And that, my friends, is a very quick overview of how to play tug with your dog. I was amazed to discover that when I was mindful of the no suicidal rabbits edict in conjunction with the 15-second rule, I had a dog that liked to tug! In fact, Maisy was so enthusiastic about it that she woke my husband up in the middle of the night to ask him to play. (He was unamused.) Tugging isn't Maisy's favorite thing ever, but she does seem to enjoy it. Since Denise told us that the drives we use are the ones that get stronger, I'm going to play with Maisy now and then. If her desire becomes large enough, maybe I can use it in training. Or maybe not. Either way, it will be fun for us both, and will help develop our relationship further- and that will make a difference in her performance, too!

I would love to hear if you try any of these suggestions, and better yet, if you have any break-throughs as a result, like we did. That said, it's very difficult to describe in words what Denise so wonderfully demonstrated, so if it doesn't work, please, blame the me as the messenger, and not her techniques. I assure you, Denise was brilliant in her ability to solve tugging issues, and just watching her play with the various dogs was worth the cost of the seminar alone. (Have I mentioned yet that you should totally go if you get the chance?)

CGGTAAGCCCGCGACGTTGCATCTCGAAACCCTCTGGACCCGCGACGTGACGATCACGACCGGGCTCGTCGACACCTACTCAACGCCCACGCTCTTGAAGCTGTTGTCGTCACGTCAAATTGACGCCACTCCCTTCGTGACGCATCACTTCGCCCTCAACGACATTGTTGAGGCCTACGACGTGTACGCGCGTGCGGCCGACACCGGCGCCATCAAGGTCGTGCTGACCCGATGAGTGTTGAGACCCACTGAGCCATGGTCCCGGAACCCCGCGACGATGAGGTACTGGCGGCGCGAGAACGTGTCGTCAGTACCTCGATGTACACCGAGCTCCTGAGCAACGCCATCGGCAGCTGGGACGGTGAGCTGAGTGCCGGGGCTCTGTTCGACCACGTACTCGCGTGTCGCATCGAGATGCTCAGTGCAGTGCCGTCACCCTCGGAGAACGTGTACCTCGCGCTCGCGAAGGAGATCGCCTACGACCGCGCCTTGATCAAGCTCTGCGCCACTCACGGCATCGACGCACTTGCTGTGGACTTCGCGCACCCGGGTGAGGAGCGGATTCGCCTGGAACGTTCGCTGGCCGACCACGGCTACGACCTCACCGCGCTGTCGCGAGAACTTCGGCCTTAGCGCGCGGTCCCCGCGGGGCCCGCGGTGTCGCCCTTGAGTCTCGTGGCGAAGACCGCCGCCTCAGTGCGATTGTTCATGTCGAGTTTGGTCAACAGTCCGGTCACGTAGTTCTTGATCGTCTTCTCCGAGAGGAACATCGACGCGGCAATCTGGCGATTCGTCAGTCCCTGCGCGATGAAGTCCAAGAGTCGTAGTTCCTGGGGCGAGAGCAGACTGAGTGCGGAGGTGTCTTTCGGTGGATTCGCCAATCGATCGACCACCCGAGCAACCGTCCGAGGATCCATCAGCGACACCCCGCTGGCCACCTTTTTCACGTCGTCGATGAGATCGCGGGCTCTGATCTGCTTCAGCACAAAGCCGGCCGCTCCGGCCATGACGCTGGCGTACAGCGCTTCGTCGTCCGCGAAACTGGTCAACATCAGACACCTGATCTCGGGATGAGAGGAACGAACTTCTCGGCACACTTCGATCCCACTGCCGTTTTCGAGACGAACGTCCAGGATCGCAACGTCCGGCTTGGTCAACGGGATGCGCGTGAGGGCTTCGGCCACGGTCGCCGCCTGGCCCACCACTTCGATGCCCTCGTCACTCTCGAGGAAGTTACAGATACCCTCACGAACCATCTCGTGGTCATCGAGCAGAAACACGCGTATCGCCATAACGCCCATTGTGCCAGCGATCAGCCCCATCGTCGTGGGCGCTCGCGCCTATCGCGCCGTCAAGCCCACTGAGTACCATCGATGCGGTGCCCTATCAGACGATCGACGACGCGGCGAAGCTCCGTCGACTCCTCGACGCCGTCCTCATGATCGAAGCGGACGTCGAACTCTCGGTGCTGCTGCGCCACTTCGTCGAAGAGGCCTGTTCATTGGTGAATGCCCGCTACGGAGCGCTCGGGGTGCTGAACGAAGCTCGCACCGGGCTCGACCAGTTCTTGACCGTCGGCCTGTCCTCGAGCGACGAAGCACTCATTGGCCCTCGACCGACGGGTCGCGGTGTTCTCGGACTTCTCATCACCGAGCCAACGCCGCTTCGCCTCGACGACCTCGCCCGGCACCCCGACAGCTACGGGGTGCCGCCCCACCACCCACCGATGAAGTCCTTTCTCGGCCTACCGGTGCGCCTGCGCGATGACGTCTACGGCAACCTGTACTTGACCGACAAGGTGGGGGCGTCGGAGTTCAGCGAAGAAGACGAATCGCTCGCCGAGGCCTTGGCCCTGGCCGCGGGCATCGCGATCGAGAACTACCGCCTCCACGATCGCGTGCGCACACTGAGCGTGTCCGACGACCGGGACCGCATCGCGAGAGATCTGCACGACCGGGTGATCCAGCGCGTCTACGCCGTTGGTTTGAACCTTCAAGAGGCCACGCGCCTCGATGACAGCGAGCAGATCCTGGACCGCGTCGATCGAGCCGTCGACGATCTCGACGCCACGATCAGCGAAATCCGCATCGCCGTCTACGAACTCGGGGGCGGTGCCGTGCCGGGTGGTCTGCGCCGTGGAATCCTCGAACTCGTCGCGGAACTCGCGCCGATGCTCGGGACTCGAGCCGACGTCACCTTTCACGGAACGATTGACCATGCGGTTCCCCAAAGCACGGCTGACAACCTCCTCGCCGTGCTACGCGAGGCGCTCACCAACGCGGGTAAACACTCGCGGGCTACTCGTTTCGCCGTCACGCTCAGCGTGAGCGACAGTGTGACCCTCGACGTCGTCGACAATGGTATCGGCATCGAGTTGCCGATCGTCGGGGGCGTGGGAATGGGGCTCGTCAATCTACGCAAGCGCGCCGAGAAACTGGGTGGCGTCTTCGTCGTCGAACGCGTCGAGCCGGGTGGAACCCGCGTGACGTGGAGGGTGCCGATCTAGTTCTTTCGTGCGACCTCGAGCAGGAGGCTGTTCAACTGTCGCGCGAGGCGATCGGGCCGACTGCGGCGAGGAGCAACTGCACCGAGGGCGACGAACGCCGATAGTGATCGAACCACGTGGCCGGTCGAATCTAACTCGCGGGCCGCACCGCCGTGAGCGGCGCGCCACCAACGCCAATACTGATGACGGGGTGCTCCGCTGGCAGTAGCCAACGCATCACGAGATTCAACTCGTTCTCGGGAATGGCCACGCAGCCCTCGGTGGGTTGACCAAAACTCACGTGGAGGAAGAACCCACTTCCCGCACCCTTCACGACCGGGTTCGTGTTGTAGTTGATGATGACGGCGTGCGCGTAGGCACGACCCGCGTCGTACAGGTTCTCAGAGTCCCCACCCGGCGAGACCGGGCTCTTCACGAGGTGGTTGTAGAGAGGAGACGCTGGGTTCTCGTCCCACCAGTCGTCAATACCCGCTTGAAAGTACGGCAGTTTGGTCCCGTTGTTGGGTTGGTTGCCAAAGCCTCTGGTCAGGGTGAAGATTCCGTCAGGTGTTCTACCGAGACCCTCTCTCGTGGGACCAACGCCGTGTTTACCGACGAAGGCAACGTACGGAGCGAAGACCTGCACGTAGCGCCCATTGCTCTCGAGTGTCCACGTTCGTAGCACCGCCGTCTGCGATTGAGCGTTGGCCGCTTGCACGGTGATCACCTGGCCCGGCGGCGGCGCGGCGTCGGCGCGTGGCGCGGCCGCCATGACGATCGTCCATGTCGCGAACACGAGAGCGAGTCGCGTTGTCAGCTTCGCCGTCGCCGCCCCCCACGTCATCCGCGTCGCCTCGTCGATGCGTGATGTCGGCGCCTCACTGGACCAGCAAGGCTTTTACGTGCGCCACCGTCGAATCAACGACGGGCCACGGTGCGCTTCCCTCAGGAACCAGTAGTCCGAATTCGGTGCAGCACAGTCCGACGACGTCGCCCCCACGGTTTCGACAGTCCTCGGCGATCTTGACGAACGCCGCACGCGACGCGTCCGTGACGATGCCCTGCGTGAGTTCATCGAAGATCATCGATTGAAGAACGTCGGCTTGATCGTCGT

Ninso said...

Disc dog drive building 101 right there! Great post! These are all the things I try to teach beginning disc doggers about tugging with their dogs!

2dogcrazy said...

When Kane was a puppy, he was very polite about playing tug. He was interested in it, but he would drop the toy as soon as I would reach for it or grab hold of it.

In order to amp him up more, I used a combination of teasing and his "Leave It" command. I would wiggle the rope around and act like I was having a blast with it until it was obvious he wanted to join in on the fun, and then I would tell him to Leave It. I would put it up against his face, tap him with it, wiggle it around enticingly in front of him, all the while telling him to Leave It. Once he was just about jumping out of his skin to get it, I would let him have it.

Once I got his drive for tugging amped up, THEN I worked on controlling it.

Ci Da said...

I took part in Susan Garrett's most recent e-course, and tugging was a huge part of it. Cohen's tug was okay (and she had a marvelous drop), but now it's really coming along. She'll even tug in the presence of other dogs now!

Some things that helped me:

Getting down on the dog's level. Looming over them can be stressful.

Discourage regripping by ending the play if the dog attempts to regrip. It becomes less of an issue as muscle strength is improved.

Pretending to lose my grip drove my dog nuts! I'd let the tug slide through my hand, letting Cohen think she was close to winning. It helped tremendously.

I re-purposed a scarf my aunt made me out of re-purposed fishing net. It's loose (lots of places for Cohen to snag her teeth for better grip) and incredibly strong. It's the best tug toy I have right now.

Some dogs love fur. Some do not. Cohen finds fur irritating, and she'll go out of her way to avoid it if she can.

Tug when you're just home from work when your dog is most excited to see you. Always leave the dog wanting more.